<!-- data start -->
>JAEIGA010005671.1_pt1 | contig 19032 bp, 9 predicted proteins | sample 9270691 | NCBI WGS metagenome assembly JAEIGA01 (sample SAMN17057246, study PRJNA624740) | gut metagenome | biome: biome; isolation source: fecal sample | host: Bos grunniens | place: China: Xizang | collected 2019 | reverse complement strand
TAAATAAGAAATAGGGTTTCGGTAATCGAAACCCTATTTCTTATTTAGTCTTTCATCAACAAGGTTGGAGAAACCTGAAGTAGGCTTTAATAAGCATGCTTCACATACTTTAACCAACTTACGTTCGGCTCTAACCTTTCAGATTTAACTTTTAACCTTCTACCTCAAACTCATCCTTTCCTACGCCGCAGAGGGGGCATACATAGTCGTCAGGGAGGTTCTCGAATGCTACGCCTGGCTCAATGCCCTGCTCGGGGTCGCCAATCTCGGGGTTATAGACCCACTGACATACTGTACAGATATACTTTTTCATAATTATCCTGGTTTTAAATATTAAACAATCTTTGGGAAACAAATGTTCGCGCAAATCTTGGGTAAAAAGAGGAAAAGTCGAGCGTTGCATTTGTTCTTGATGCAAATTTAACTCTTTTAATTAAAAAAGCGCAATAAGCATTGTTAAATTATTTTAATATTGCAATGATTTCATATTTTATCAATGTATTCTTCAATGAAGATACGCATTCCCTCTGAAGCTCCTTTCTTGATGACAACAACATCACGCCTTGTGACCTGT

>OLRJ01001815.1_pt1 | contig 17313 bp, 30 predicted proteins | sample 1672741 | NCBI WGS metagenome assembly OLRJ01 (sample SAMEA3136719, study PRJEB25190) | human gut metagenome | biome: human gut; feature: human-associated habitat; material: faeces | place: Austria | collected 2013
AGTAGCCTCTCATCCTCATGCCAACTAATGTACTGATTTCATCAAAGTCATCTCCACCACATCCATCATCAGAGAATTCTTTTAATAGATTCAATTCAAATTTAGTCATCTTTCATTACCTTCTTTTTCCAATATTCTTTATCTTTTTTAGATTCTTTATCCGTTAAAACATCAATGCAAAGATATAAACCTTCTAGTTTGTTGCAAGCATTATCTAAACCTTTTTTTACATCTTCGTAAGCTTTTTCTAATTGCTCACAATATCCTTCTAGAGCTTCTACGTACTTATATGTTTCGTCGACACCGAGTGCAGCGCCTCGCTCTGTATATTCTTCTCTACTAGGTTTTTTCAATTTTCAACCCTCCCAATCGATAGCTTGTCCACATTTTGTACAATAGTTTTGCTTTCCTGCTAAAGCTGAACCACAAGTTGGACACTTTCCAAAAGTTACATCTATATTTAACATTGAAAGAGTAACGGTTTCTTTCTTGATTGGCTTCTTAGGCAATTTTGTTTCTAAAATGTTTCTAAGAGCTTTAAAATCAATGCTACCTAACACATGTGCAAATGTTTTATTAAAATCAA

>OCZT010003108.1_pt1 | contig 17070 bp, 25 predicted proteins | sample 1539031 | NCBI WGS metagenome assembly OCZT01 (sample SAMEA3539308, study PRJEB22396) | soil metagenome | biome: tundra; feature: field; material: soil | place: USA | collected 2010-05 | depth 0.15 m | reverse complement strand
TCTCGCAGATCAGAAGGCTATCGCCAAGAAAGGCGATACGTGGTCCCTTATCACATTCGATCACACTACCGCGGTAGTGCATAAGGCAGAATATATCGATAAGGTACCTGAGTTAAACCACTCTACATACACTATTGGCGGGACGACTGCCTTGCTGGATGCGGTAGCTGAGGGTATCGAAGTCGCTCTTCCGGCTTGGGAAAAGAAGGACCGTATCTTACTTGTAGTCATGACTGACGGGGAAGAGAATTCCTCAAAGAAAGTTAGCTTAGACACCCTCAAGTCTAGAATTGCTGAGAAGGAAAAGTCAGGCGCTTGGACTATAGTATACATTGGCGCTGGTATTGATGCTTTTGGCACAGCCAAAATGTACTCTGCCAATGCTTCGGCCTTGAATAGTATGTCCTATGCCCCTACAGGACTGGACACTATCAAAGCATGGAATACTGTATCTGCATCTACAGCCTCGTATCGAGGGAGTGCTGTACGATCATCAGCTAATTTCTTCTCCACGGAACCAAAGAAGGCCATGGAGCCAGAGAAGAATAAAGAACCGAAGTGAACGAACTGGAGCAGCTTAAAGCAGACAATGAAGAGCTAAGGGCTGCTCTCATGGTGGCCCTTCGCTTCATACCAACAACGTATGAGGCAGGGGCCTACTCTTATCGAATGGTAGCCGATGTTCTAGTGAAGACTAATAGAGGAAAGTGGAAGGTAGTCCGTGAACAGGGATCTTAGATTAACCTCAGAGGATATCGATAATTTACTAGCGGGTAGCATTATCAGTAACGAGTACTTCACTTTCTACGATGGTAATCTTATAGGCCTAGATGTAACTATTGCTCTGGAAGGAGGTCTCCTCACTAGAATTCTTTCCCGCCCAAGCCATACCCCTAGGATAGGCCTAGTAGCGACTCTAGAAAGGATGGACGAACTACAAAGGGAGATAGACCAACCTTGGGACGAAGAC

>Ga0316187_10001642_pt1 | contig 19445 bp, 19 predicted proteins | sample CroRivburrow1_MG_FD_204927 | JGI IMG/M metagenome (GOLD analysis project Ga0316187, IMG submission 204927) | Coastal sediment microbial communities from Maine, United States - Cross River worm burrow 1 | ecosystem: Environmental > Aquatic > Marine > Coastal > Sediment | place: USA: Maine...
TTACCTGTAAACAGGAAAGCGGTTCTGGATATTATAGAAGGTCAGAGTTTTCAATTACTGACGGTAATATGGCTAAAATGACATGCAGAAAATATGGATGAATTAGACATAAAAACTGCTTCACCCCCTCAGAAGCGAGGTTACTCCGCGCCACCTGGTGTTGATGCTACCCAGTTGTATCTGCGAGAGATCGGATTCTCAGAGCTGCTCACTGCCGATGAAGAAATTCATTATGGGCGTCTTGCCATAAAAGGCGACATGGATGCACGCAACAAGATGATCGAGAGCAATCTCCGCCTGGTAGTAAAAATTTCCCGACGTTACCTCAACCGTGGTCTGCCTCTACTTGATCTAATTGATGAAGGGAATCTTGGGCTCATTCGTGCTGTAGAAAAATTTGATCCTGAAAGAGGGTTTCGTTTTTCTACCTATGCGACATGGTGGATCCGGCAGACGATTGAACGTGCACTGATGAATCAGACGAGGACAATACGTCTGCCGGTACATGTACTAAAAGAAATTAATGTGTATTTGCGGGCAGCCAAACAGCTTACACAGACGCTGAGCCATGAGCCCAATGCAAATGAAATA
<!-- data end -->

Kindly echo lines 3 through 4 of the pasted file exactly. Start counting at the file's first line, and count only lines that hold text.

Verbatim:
>OLRJ01001815.1_pt1 | contig 17313 bp, 30 predicted proteins | sample 1672741 | NCBI WGS metagenome assembly OLRJ01 (sample SAMEA3136719, study PRJEB25190) | human gut metagenome | biome: human gut; feature: human-associated habitat; material: faeces | place: Austria | collected 2013
AGTAGCCTCTCATCCTCATGCCAACTAATGTACTGATTTCATCAAAGTCATCTCCACCACATCCATCATCAGAGAATTCTTTTAATAGATTCAATTCAAATTTAGTCATCTTTCATTACCTTCTTTTTCCAATATTCTTTATCTTTTTTAGATTCTTTATCCGTTAAAACATCAATGCAAAGATATAAACCTTCTAGTTTGTTGCAAGCATTATCTAAACCTTTTTTTACATCTTCGTAAGCTTTTTCTAATTGCTCACAATATCCTTCTAGAGCTTCTACGTACTTATATGTTTCGTCGACACCGAGTGCAGCGCCTCGCTCTGTATATTCTTCTCTACTAGGTTTTTTCAATTTTCAACCCTCCCAATCGATAGCTTGTCCACATTTTGTACAATAGTTTTGCTTTCCTGCTAAAGCTGAACCACAAGTTGGACACTTTCCAAAAGTTACATCTATATTTAACATTGAAAGAGTAACGGTTTCTTTCTTGATTGGCTTCTTAGGCAATTTTGTTTCTAAAATGTTTCTAAGAGCTTTAAAATCAATGCTACCTAACACATGTGCAAATGTTTTATTAAAATCAA